Snow Guard Theory
Snow Guards and Roof Pitch
One factor in determining the quantity of snow guards necessary to hold snow on a roof is the pitch, or steepness of the roof. It is generally understood that snow doesn’t tend to avalanche on mountainsides on slopes less than 22 degrees. Between 22 degrees and 30 degrees snow can avalanche but it is not considered probable. Mountain slopes in excess of 30 degrees are considered somewhat likely to avalanche. Slopes in excess of 45 degrees are prone to avalanche.
What that means in roofing lingo:
On roofing products with a higher coefficient of friction like asphalt shingles, wood shakes, and rougher tiles, snow should behave much like mountainsides. Therefore, except in very high snow load areas, snow guards aren’t usually necessary to stabilize snow on roof slopes less than 30 degrees (7/12) and are usually not necessary at all on roof slopes less than 22 degrees (5/12). Snow guards should be considered on slopes in excess of 30 degrees (7/12) in moderate to high snow load areas. On roof slopes approaching 45 degrees (12/12) snow is very likely to slide and snow guards should be considered in areas where it is necessary to control snow slides. On steeper roofs, snow fences instead of snow guards, or a combination of both, may be necessary to achieve the snow retention desired.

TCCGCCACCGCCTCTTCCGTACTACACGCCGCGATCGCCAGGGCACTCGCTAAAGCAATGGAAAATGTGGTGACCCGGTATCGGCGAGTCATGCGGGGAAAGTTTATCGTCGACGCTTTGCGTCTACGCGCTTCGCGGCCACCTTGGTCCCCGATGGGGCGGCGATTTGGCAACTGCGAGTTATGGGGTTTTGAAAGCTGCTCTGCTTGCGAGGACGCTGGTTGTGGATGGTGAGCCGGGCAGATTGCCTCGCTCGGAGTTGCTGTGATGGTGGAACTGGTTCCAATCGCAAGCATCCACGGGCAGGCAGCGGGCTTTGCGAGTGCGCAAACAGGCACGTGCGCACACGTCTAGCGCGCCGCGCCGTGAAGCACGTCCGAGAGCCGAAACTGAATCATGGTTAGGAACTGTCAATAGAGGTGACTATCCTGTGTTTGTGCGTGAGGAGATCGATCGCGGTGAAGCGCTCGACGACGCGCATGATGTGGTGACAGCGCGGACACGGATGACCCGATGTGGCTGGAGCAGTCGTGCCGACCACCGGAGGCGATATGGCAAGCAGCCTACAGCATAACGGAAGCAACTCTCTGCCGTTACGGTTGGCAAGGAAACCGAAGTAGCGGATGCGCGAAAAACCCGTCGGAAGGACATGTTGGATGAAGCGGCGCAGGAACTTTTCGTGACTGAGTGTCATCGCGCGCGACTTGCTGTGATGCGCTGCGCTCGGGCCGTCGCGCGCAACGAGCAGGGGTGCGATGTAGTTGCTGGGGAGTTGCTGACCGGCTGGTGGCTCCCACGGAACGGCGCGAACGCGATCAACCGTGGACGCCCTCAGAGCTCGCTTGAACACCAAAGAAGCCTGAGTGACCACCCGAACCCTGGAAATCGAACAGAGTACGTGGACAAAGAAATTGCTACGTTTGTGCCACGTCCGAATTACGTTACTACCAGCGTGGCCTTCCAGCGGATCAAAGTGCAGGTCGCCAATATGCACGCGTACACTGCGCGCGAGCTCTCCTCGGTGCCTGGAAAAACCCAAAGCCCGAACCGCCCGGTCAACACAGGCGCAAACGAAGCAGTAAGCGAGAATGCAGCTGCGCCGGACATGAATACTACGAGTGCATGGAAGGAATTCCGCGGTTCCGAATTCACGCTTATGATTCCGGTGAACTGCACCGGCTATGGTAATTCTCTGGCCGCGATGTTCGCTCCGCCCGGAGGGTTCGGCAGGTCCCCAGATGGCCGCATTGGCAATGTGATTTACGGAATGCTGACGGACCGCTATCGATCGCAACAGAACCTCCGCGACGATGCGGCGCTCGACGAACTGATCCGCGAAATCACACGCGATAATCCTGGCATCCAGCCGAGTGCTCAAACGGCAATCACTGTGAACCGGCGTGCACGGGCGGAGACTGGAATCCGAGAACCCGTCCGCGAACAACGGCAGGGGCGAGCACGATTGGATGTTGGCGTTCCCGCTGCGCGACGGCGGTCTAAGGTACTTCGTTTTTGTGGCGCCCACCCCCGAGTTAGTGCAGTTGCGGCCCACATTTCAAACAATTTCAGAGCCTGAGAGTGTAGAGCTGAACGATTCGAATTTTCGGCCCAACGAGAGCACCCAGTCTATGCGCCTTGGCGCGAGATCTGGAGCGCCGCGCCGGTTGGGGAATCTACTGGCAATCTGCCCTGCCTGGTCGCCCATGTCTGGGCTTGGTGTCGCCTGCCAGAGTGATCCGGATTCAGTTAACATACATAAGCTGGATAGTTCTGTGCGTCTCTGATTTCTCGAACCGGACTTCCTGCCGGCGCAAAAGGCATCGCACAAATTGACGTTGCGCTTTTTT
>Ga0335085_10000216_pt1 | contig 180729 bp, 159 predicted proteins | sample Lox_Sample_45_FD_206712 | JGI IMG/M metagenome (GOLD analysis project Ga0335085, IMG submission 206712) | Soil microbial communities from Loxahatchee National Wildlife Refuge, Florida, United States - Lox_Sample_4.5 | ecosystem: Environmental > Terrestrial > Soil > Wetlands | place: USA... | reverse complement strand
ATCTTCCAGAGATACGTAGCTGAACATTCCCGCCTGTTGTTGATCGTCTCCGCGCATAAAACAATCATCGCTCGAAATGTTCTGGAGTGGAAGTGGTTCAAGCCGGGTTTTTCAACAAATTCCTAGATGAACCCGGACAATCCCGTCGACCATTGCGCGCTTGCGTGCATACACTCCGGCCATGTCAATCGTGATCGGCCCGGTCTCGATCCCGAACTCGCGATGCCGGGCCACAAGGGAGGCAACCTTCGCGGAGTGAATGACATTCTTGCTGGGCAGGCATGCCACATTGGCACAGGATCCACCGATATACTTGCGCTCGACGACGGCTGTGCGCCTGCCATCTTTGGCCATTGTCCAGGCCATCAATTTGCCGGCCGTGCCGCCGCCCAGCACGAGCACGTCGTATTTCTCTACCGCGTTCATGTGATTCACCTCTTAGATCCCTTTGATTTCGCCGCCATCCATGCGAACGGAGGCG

Snow Stability Physics
The physics of mountainside avalanches are not directly applicable to roofs with a lower coefficient of friction like synthetic slate and shake, metal, natural slate and single ply low slope materials like PVC, TPO and EPDM membranes. On these roofs, snow can slide at pitches of less than 1/12. For these roof types, snow guards must be considered on all slopes that shed snow onto walkways, driveways or decks. On higher pitch roofs of these materials, snow guards may need to be applied in a layout that covers the entire roof area to stabilize the snow pack. (The layout will have a higher density of snow guards at the bottom of the roof area and a lower density of snow guards at the top of the roof area).
How we apply that to your specific situation:
At Rocky Mountain Snow Guards, we understand snow dynamics and snow guard theory. Our state-of-the-art snow guard calculator determines the quantity of snow guards per square based on many job-site factors. Snow load, roof type, exposure to wind and sun, the type of building, relative roof insulation and pitch are all considered. Once the quantity of snow guards per roofing square is determined, we take that information and develop a job-specific layout.